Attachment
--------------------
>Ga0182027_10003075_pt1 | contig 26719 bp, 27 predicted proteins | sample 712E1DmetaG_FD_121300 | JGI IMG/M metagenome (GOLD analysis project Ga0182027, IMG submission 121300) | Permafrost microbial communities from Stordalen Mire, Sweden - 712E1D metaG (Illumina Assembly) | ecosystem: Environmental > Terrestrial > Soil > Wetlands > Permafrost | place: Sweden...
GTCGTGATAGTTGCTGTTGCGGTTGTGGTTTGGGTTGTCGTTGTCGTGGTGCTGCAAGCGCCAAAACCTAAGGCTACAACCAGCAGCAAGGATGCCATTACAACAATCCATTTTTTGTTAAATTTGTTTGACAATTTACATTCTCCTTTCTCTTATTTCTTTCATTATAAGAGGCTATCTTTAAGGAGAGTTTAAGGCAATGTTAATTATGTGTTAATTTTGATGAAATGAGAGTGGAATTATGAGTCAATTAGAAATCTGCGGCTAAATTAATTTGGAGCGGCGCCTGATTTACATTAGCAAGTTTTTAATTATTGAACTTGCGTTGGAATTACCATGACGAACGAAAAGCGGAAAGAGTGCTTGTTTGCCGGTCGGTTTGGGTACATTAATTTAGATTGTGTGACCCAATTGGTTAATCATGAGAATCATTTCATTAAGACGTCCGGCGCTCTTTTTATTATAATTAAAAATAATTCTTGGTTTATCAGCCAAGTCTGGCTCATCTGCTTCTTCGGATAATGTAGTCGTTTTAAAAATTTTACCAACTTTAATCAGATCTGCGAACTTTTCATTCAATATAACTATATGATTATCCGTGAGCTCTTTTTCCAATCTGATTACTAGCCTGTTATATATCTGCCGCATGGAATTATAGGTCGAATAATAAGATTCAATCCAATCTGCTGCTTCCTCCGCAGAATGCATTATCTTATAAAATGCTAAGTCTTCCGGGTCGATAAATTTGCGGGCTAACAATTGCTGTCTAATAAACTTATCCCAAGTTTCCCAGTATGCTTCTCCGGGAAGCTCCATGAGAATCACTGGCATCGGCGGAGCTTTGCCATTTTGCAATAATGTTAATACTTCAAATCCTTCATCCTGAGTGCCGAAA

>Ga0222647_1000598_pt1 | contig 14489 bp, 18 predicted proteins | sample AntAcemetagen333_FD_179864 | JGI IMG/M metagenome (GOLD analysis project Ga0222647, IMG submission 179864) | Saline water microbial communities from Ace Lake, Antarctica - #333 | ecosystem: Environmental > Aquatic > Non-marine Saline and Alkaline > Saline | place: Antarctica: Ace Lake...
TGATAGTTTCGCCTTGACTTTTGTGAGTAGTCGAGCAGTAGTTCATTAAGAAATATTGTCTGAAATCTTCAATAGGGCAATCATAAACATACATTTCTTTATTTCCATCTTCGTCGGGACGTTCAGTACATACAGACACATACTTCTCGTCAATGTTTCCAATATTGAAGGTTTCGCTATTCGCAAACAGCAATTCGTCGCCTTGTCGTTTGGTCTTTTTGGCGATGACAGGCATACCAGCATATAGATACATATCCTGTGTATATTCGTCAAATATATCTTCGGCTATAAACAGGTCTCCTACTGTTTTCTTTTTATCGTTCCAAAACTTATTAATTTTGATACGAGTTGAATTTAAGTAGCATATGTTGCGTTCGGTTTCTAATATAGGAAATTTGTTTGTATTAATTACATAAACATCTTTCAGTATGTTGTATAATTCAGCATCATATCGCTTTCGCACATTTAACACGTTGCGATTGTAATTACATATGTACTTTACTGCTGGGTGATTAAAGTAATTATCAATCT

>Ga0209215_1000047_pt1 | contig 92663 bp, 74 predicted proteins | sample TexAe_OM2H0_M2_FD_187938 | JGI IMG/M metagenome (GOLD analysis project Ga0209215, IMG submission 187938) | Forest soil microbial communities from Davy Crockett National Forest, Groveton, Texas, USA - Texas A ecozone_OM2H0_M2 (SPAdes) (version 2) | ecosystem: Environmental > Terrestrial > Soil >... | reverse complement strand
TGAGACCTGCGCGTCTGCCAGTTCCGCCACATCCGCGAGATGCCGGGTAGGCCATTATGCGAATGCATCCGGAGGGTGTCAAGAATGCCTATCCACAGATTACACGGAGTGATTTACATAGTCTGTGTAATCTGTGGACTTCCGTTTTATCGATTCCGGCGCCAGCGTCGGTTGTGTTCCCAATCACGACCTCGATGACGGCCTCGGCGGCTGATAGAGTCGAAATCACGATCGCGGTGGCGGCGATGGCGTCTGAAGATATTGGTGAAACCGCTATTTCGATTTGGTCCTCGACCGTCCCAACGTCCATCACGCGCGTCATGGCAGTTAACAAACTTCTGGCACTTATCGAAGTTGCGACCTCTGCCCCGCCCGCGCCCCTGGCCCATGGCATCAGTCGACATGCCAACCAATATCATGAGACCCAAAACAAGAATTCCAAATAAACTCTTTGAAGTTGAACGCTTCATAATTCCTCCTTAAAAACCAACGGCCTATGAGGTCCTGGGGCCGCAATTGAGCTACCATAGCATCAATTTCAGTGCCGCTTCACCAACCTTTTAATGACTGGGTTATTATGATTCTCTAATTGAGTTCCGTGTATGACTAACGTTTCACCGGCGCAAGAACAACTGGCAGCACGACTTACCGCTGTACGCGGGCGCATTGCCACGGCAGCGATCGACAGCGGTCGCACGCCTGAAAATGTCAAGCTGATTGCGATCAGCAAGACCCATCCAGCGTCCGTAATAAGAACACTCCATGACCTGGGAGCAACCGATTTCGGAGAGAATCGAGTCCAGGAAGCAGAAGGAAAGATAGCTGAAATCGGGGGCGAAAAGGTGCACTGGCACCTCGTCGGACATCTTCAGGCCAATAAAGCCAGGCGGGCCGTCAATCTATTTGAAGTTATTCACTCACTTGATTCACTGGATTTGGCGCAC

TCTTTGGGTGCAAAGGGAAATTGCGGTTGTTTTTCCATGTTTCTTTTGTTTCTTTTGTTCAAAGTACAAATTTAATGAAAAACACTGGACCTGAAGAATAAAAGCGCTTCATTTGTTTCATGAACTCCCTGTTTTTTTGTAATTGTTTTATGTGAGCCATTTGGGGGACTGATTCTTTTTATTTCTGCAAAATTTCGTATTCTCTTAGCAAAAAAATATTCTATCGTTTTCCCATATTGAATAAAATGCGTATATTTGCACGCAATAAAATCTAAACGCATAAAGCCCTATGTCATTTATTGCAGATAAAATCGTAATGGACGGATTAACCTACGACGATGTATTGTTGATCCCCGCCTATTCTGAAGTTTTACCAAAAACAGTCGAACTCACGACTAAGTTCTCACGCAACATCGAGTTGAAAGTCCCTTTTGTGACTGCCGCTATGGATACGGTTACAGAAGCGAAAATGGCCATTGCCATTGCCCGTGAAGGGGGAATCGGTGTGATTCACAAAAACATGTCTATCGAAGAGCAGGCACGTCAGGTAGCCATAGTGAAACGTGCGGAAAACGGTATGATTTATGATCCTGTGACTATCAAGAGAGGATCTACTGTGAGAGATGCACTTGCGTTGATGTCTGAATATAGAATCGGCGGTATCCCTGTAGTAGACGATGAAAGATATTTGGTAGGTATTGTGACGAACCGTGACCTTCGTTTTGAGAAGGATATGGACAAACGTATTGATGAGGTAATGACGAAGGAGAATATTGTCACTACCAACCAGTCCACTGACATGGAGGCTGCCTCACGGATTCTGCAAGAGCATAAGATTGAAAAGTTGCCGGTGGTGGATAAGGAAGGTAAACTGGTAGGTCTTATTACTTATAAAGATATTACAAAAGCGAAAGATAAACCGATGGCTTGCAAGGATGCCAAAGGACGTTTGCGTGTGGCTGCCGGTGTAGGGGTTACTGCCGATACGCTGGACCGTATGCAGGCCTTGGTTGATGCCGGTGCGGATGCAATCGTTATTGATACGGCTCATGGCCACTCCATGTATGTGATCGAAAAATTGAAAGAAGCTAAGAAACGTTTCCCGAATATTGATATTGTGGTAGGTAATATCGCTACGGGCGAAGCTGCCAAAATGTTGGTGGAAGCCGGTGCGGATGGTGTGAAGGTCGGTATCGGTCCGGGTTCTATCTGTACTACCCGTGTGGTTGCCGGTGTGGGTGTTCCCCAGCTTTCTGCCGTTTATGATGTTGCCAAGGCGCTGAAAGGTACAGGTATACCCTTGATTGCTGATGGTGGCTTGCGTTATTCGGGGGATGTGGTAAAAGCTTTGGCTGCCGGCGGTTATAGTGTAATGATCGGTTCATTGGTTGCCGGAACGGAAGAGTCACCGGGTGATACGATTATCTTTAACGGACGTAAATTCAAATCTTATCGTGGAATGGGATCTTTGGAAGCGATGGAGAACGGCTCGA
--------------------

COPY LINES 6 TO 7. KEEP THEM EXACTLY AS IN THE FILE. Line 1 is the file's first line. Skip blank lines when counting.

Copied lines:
TGAGACCTGCGCGTCTGCCAGTTCCGCCACATCCGCGAGATGCCGGGTAGGCCATTATGCGAATGCATCCGGAGGGTGTCAAGAATGCCTATCCACAGATTACACGGAGTGATTTACATAGTCTGTGTAATCTGTGGACTTCCGTTTTATCGATTCCGGCGCCAGCGTCGGTTGTGTTCCCAATCACGACCTCGATGACGGCCTCGGCGGCTGATAGAGTCGAAATCACGATCGCGGTGGCGGCGATGGCGTCTGAAGATATTGGTGAAACCGCTATTTCGATTTGGTCCTCGACCGTCCCAACGTCCATCACGCGCGTCATGGCAGTTAACAAACTTCTGGCACTTATCGAAGTTGCGACCTCTGCCCCGCCCGCGCCCCTGGCCCATGGCATCAGTCGACATGCCAACCAATATCATGAGACCCAAAACAAGAATTCCAAATAAACTCTTTGAAGTTGAACGCTTCATAATTCCTCCTTAAAAACCAACGGCCTATGAGGTCCTGGGGCCGCAATTGAGCTACCATAGCATCAATTTCAGTGCCGCTTCACCAACCTTTTAATGACTGGGTTATTATGATTCTCTAATTGAGTTCCGTGTATGACTAACGTTTCACCGGCGCAAGAACAACTGGCAGCACGACTTACCGCTGTACGCGGGCGCATTGCCACGGCAGCGATCGACAGCGGTCGCACGCCTGAAAATGTCAAGCTGATTGCGATCAGCAAGACCCATCCAGCGTCCGTAATAAGAACACTCCATGACCTGGGAGCAACCGATTTCGGAGAGAATCGAGTCCAGGAAGCAGAAGGAAAGATAGCTGAAATCGGGGGCGAAAAGGTGCACTGGCACCTCGTCGGACATCTTCAGGCCAATAAAGCCAGGCGGGCCGTCAATCTATTTGAAGTTATTCACTCACTTGATTCACTGGATTTGGCGCAC

TCTTTGGGTGCAAAGGGAAATTGCGGTTGTTTTTCCATGTTTCTTTTGTTTCTTTTGTTCAAAGTACAAATTTAATGAAAAACACTGGACCTGAAGAATAAAAGCGCTTCATTTGTTTCATGAACTCCCTGTTTTTTTGTAATTGTTTTATGTGAGCCATTTGGGGGACTGATTCTTTTTATTTCTGCAAAATTTCGTATTCTCTTAGCAAAAAAATATTCTATCGTTTTCCCATATTGAATAAAATGCGTATATTTGCACGCAATAAAATCTAAACGCATAAAGCCCTATGTCATTTATTGCAGATAAAATCGTAATGGACGGATTAACCTACGACGATGTATTGTTGATCCCCGCCTATTCTGAAGTTTTACCAAAAACAGTCGAACTCACGACTAAGTTCTCACGCAACATCGAGTTGAAAGTCCCTTTTGTGACTGCCGCTATGGATACGGTTACAGAAGCGAAAATGGCCATTGCCATTGCCCGTGAAGGGGGAATCGGTGTGATTCACAAAAACATGTCTATCGAAGAGCAGGCACGTCAGGTAGCCATAGTGAAACGTGCGGAAAACGGTATGATTTATGATCCTGTGACTATCAAGAGAGGATCTACTGTGAGAGATGCACTTGCGTTGATGTCTGAATATAGAATCGGCGGTATCCCTGTAGTAGACGATGAAAGATATTTGGTAGGTATTGTGACGAACCGTGACCTTCGTTTTGAGAAGGATATGGACAAACGTATTGATGAGGTAATGACGAAGGAGAATATTGTCACTACCAACCAGTCCACTGACATGGAGGCTGCCTCACGGATTCTGCAAGAGCATAAGATTGAAAAGTTGCCGGTGGTGGATAAGGAAGGTAAACTGGTAGGTCTTATTACTTATAAAGATATTACAAAAGCGAAAGATAAACCGATGGCTTGCAAGGATGCCAAAGGACGTTTGCGTGTGGCTGCCGGTGTAGGGGTTACTGCCGATACGCTGGACCGTATGCAGGCCTTGGTTGATGCCGGTGCGGATGCAATCGTTATTGATACGGCTCATGGCCACTCCATGTATGTGATCGAAAAATTGAAAGAAGCTAAGAAACGTTTCCCGAATATTGATATTGTGGTAGGTAATATCGCTACGGGCGAAGCTGCCAAAATGTTGGTGGAAGCCGGTGCGGATGGTGTGAAGGTCGGTATCGGTCCGGGTTCTATCTGTACTACCCGTGTGGTTGCCGGTGTGGGTGTTCCCCAGCTTTCTGCCGTTTATGATGTTGCCAAGGCGCTGAAAGGTACAGGTATACCCTTGATTGCTGATGGTGGCTTGCGTTATTCGGGGGATGTGGTAAAAGCTTTGGCTGCCGGCGGTTATAGTGTAATGATCGGTTCATTGGTTGCCGGAACGGAAGAGTCACCGGGTGATACGATTATCTTTAACGGACGTAAATTCAAATCTTATCGTGGAATGGGATCTTTGGAAGCGATGGAGAACGGCTCGA